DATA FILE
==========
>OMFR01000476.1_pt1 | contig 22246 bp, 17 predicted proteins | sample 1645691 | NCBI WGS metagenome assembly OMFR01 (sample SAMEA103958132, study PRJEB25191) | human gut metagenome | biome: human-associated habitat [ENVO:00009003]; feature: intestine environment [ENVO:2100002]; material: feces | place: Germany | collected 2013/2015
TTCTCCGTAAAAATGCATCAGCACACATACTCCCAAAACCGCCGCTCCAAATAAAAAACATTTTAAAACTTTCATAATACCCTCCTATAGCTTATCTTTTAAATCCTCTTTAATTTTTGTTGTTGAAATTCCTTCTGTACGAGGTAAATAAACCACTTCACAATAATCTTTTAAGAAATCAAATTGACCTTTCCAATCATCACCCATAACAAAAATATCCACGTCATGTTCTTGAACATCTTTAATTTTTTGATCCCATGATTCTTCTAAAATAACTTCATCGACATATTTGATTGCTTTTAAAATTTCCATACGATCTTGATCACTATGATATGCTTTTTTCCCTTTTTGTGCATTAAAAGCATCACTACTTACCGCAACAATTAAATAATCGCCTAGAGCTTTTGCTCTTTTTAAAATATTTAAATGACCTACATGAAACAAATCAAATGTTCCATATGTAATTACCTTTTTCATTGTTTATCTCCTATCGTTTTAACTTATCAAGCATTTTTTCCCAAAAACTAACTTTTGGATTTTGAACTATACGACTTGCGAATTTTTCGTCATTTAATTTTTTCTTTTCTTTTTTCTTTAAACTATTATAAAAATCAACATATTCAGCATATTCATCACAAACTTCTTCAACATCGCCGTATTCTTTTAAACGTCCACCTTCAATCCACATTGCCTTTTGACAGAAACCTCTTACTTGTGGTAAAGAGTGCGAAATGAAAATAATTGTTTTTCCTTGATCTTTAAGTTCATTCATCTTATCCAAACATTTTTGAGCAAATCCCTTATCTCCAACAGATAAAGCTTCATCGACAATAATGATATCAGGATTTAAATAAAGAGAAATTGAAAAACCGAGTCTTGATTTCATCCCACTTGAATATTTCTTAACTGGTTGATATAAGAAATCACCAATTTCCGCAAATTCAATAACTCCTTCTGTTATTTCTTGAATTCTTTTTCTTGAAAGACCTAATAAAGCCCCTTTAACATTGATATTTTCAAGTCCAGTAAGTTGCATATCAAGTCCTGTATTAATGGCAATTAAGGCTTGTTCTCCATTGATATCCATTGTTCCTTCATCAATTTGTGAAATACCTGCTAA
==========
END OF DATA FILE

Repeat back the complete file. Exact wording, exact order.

>OMFR01000476.1_pt1 | contig 22246 bp, 17 predicted proteins | sample 1645691 | NCBI WGS metagenome assembly OMFR01 (sample SAMEA103958132, study PRJEB25191) | human gut metagenome | biome: human-associated habitat [ENVO:00009003]; feature: intestine environment [ENVO:2100002]; material: feces | place: Germany | collected 2013/2015
TTCTCCGTAAAAATGCATCAGCACACATACTCCCAAAACCGCCGCTCCAAATAAAAAACATTTTAAAACTTTCATAATACCCTCCTATAGCTTATCTTTTAAATCCTCTTTAATTTTTGTTGTTGAAATTCCTTCTGTACGAGGTAAATAAACCACTTCACAATAATCTTTTAAGAAATCAAATTGACCTTTCCAATCATCACCCATAACAAAAATATCCACGTCATGTTCTTGAACATCTTTAATTTTTTGATCCCATGATTCTTCTAAAATAACTTCATCGACATATTTGATTGCTTTTAAAATTTCCATACGATCTTGATCACTATGATATGCTTTTTTCCCTTTTTGTGCATTAAAAGCATCACTACTTACCGCAACAATTAAATAATCGCCTAGAGCTTTTGCTCTTTTTAAAATATTTAAATGACCTACATGAAACAAATCAAATGTTCCATATGTAATTACCTTTTTCATTGTTTATCTCCTATCGTTTTAACTTATCAAGCATTTTTTCCCAAAAACTAACTTTTGGATTTTGAACTATACGACTTGCGAATTTTTCGTCATTTAATTTTTTCTTTTCTTTTTTCTTTAAACTATTATAAAAATCAACATATTCAGCATATTCATCACAAACTTCTTCAACATCGCCGTATTCTTTTAAACGTCCACCTTCAATCCACATTGCCTTTTGACAGAAACCTCTTACTTGTGGTAAAGAGTGCGAAATGAAAATAATTGTTTTTCCTTGATCTTTAAGTTCATTCATCTTATCCAAACATTTTTGAGCAAATCCCTTATCTCCAACAGATAAAGCTTCATCGACAATAATGATATCAGGATTTAAATAAAGAGAAATTGAAAAACCGAGTCTTGATTTCATCCCACTTGAATATTTCTTAACTGGTTGATATAAGAAATCACCAATTTCCGCAAATTCAATAACTCCTTCTGTTATTTCTTGAATTCTTTTTCTTGAAAGACCTAATAAAGCCCCTTTAACATTGATATTTTCAAGTCCAGTAAGTTGCATATCAAGTCCTGTATTAATGGCAATTAAGGCTTGTTCTCCATTGATATCCATTGTTCCTTCATCAATTTGTGAAATACCTGCTAA